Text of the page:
Writer-producer Richard Curtis' latest improbable romance proves a thought-provoking, modestly scaled affair that somewhat awkwardly affixes an overt political message onto its more marketable core. Bill Nighy delivers a brilliantly restrained performance in a movie that consistently keeps the audience off guard as to where it's heading.
Understated and moving, writer-producer Richard Curtis’ latest improbable romance proves a thought-provoking, modestly scaled affair that somewhat awkwardly affixes an overt political message onto its more marketable core. Bill Nighy delivers a brilliantly restrained performance in a movie that consistently keeps the audience off guard as to where it’s heading. While unlikely to influence policy-making at the G8 Summit, as Curtis rather grandiosely may hope, his film should win over hearts (if not necessarily minds) among all but the most cynical.
Beginning with a classic chance encounter, Nighy’s repressed government bureaucrat, Lawrence, plops down in a crowded cafe across from a mysterious young woman named Gina (Kelly Macdonald). After some idle and very clever chat, he impulsively (for him, anyway) proposes they meet again, and then again.
Nighy portrays a character utterly defeated, all the way down to his slouching posture — a fellow whose number-crunching work is his life, hinting at opportunities missed and roads not taken. “I’m not the man I dreamt I might be when I was young,” he confesses.
The budding relationship takes a strange turn when Lawrence invites Gina to join him on a trip to Iceland for the G8 economic summit, noting his colleagues are bringing their significant others. Even with the two sharing a room, it’s all quite chaste, but things begin to assume unexpected dimension when Gina presses his boss — Britain’s finance minister (Ken Scott) — on why the U.K. reps aren’t fighting harder to implement programs that would benefit impoverished children.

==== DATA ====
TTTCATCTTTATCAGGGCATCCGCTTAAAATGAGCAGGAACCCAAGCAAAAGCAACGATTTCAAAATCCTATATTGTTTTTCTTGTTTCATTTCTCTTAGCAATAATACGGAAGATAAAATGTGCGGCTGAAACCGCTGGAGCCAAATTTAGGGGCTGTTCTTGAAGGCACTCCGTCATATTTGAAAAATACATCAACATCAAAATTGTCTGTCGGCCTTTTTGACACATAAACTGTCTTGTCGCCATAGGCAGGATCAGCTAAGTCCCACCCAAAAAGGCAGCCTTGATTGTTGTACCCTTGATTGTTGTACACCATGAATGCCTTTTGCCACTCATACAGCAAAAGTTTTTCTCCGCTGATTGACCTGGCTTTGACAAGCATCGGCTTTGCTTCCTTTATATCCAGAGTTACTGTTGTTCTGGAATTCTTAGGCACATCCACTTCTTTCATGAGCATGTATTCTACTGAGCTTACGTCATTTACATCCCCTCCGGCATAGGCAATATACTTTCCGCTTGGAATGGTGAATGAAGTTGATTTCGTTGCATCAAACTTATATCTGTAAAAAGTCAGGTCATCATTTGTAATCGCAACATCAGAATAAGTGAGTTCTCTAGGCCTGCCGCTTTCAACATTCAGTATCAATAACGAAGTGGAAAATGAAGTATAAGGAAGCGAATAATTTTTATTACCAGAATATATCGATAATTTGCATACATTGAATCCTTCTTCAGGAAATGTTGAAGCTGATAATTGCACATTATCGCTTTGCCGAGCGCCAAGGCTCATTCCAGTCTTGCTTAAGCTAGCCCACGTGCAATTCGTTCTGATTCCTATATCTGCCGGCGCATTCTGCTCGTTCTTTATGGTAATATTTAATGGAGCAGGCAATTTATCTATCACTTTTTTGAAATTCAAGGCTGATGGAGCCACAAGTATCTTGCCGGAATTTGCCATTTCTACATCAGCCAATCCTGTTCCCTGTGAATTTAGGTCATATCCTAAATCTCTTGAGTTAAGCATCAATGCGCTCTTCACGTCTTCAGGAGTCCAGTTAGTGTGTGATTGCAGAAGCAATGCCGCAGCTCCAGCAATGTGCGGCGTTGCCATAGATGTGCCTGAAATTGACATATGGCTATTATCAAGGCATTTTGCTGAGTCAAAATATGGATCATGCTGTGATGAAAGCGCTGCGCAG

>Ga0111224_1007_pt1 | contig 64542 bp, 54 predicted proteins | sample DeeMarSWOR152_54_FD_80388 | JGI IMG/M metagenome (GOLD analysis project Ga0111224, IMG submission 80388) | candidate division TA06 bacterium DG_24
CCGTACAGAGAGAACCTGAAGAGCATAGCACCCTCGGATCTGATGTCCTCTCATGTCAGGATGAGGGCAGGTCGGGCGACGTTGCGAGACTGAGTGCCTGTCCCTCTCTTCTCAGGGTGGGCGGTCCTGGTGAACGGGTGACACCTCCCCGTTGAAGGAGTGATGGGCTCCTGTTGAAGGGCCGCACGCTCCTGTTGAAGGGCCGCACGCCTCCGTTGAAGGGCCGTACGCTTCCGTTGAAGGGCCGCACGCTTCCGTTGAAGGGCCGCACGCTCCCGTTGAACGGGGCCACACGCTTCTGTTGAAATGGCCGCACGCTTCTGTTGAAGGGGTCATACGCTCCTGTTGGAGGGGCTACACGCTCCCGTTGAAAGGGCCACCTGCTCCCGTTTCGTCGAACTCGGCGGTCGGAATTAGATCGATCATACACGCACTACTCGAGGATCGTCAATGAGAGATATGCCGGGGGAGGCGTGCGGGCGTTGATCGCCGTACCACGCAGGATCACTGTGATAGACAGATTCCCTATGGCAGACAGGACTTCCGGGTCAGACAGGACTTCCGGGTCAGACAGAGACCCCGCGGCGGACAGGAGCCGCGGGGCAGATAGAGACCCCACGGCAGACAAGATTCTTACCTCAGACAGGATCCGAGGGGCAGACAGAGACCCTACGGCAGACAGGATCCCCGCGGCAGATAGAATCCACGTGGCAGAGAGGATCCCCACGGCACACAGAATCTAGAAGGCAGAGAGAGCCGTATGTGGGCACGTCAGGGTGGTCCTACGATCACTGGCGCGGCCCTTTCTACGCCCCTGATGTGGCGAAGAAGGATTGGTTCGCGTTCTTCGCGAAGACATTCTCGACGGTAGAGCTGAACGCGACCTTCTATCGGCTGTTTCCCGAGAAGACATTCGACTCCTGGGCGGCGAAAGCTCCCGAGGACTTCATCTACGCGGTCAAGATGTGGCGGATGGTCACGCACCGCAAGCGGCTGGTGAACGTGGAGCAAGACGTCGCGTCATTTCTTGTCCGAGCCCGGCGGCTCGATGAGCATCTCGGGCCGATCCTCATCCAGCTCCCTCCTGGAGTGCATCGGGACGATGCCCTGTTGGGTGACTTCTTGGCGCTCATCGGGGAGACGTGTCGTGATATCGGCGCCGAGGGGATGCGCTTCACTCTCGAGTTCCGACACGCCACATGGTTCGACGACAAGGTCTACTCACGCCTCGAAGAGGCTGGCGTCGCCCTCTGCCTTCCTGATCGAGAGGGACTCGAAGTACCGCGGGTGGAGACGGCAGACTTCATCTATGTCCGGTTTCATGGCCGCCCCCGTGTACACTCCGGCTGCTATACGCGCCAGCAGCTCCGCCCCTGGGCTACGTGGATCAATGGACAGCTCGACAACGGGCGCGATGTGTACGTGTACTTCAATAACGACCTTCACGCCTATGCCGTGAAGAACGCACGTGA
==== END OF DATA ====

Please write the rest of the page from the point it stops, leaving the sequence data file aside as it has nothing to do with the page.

As the writer of “Love, Actually” and “Four Weddings and a Funeral,” Curtis has been outspoken about his politics as well as his goals regarding the film, which starkly highlights the contention that major industrial powers aren’t doing enough to ameliorate third world suffering. Yet despite the narrative burden of that humanitarian message, the central relationship remains thoroughly compelling, and it’s difficult not to root for Lawrence to achieve some measure of happiness.
Macdonald (the Peter Pan in “Finding Neverland”) betrays little behind her world-weary eyes, as Curtis leaves the viewer to plug in her back story in much the way that we can only speculate about Lawrence as well.
There are some lapses in logic, to be sure, beginning with how Gina ever boarded the plane without some sort of background check, and the ending will doubtless feel a tad heavy-handed to some, as well as less than believable.
In its totality, though, Curtis and director David Yates have achieved the delicate juggling act of incorporating the larger theme into a wistfully personal, almost hypnotic story. Part of that can be attributed to the impeccable care in small details, from the glimpses of Reykjavik to Nicholas Hooper’s melancholy score.
While the message in “The Girl in the Cafe” may not go down easily for Fox News viewers, the strength of its leads and passion of its ideals observe no party allegiances, resulting in a confection sweetened by rare grace and gentle nobility.